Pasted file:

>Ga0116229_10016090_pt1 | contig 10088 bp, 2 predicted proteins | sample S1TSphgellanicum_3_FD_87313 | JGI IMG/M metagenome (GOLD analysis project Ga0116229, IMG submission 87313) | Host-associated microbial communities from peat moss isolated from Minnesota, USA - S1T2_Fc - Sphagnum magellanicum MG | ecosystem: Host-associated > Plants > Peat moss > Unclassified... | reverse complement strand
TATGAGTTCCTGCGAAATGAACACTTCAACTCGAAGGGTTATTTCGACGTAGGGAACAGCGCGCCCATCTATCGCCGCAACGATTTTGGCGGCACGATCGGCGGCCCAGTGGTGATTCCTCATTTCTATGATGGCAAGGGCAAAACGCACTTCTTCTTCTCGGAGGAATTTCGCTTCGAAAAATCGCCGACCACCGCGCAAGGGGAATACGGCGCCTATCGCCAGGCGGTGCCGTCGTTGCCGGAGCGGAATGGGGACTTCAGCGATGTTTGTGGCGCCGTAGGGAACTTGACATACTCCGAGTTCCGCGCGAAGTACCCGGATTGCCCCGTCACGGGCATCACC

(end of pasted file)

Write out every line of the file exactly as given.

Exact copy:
>Ga0116229_10016090_pt1 | contig 10088 bp, 2 predicted proteins | sample S1TSphgellanicum_3_FD_87313 | JGI IMG/M metagenome (GOLD analysis project Ga0116229, IMG submission 87313) | Host-associated microbial communities from peat moss isolated from Minnesota, USA - S1T2_Fc - Sphagnum magellanicum MG | ecosystem: Host-associated > Plants > Peat moss > Unclassified... | reverse complement strand
TATGAGTTCCTGCGAAATGAACACTTCAACTCGAAGGGTTATTTCGACGTAGGGAACAGCGCGCCCATCTATCGCCGCAACGATTTTGGCGGCACGATCGGCGGCCCAGTGGTGATTCCTCATTTCTATGATGGCAAGGGCAAAACGCACTTCTTCTTCTCGGAGGAATTTCGCTTCGAAAAATCGCCGACCACCGCGCAAGGGGAATACGGCGCCTATCGCCAGGCGGTGCCGTCGTTGCCGGAGCGGAATGGGGACTTCAGCGATGTTTGTGGCGCCGTAGGGAACTTGACATACTCCGAGTTCCGCGCGAAGTACCCGGATTGCCCCGTCACGGGCATCACC